(2). Verse 11:40 describes a battle that cannot possibly fit Antiochus, for he never fought a battle with a northern and a southern kingdom at the same time. This battle is very evidently the same as the one under the sixth trumpet. Surely we can correctly say that Russia and her satellites will form the northern kingdom, and we can correctly say that the greater part of Europe will be included in the central kingdom, yet it becomes quite difficult to decide exactly what nation, or nations, will constitute the southern kingdom. Today, the world is somewhat divided into three groups. (1). The "East" -- Russia and her satellites. (2). The "West" -- The United States, England, France, and their allies. (3). The neutral and semi-neutral nations. The Arab nations with India, etc., form the greater part of this third group. To say that the three divisions will form the northern, central and southern kingdoms respectively would probably be a mere matter of speculation. There are various suggestions that could be given as to what nation, or nations, will constitute the southern kingdom, yet all of them appear to be quite futile at the present. Whatever may be the case, the central kingdom, led by the Antichrist, will completely subdue the other two kingdoms.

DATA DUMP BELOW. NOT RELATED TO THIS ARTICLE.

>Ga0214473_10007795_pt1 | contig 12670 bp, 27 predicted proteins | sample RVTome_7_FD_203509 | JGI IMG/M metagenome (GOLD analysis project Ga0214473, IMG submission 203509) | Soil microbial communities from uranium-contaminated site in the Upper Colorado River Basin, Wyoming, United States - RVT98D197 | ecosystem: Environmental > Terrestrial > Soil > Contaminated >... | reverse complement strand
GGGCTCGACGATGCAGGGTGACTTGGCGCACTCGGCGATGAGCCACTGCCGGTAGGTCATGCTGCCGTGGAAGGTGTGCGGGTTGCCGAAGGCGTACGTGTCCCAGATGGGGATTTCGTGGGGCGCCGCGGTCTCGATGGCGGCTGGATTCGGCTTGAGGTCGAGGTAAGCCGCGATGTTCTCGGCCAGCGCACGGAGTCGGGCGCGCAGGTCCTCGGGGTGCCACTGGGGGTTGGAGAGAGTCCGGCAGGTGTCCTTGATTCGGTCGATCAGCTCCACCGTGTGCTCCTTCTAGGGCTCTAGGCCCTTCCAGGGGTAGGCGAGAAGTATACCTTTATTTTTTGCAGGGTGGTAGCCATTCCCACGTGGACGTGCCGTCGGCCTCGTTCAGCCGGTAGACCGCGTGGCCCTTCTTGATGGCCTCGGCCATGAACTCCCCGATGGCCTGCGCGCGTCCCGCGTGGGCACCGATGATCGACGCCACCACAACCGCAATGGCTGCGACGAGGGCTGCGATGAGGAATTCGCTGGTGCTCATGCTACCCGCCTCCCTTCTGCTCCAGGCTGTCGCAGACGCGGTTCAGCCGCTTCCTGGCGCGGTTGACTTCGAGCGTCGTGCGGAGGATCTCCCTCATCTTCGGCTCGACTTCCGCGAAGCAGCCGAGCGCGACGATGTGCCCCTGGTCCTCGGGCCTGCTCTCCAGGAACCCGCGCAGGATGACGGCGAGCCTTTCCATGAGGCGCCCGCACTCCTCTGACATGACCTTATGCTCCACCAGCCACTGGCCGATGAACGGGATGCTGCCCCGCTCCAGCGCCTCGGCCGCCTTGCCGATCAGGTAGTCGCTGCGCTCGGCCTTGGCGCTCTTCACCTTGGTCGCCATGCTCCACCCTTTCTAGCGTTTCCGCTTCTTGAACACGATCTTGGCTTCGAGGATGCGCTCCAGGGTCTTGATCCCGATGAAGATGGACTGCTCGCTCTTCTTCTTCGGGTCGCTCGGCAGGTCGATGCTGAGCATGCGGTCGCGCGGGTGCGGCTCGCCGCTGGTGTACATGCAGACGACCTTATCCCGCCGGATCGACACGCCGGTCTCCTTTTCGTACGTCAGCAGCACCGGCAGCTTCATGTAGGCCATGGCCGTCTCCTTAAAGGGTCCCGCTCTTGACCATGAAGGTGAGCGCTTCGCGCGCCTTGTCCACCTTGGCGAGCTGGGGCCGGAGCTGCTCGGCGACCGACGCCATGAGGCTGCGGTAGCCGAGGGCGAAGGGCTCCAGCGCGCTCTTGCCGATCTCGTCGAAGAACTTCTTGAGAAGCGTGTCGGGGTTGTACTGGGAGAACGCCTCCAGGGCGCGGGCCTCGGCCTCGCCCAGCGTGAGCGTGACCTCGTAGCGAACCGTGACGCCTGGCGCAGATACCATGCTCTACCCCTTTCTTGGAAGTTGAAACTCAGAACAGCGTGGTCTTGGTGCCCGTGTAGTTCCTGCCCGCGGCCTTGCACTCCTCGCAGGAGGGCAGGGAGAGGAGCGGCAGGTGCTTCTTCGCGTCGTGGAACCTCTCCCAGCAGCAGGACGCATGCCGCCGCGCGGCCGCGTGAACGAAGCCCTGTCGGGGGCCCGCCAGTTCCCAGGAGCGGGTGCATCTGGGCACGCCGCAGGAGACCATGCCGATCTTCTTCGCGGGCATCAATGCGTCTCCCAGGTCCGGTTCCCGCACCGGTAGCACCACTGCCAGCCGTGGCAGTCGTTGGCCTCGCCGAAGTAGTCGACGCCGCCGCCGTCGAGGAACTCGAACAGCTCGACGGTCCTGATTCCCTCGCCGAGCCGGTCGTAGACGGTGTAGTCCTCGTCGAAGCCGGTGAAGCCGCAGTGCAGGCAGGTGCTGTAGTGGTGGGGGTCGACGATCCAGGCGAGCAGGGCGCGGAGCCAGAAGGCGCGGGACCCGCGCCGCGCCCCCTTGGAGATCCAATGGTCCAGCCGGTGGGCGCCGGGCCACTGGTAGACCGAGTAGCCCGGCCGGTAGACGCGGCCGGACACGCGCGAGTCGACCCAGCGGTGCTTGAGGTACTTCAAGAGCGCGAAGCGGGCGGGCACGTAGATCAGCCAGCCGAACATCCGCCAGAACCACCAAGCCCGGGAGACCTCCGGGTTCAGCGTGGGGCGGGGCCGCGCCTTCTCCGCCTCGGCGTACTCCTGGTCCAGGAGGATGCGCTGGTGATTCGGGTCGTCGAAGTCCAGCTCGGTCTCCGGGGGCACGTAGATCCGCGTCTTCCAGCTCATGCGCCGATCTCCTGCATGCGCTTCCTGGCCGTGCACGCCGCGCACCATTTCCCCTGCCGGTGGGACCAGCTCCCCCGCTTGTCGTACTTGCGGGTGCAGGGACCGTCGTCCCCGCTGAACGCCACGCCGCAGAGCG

(3). The area covered in verse 43 is much too extended to be applicable to Antiochus. His two expeditions into the south countries reached no further than a part of Egypt.
        (4). Verse 45 says that this king plants "the tabernacle of his Palace between the seas in the glorious holy mountain." Antiochus did not do anything of this nature. The time he spent in Palestine was only temporary. The tabernacle of his palace was always in Syria.


        Now, let us look into chapter 12 of Daniel where we will find three passages that pointedly bear upon the matter at hand. Look first at verses 1-3. It is most clear that these verses deal with the time of the great tribulation, and the resurrection and rewarding of the saints. Yet, the first statement of verse 1, "And at that time shall Michael stand up," very definitely links the latter part of chapter 11 to the great tribulation at the end of this age. This makes it very emphatic that, though 11:21 begins to describe Antiochus, we must apply much of the latter part of the chapter to the deeds of the Antichrist.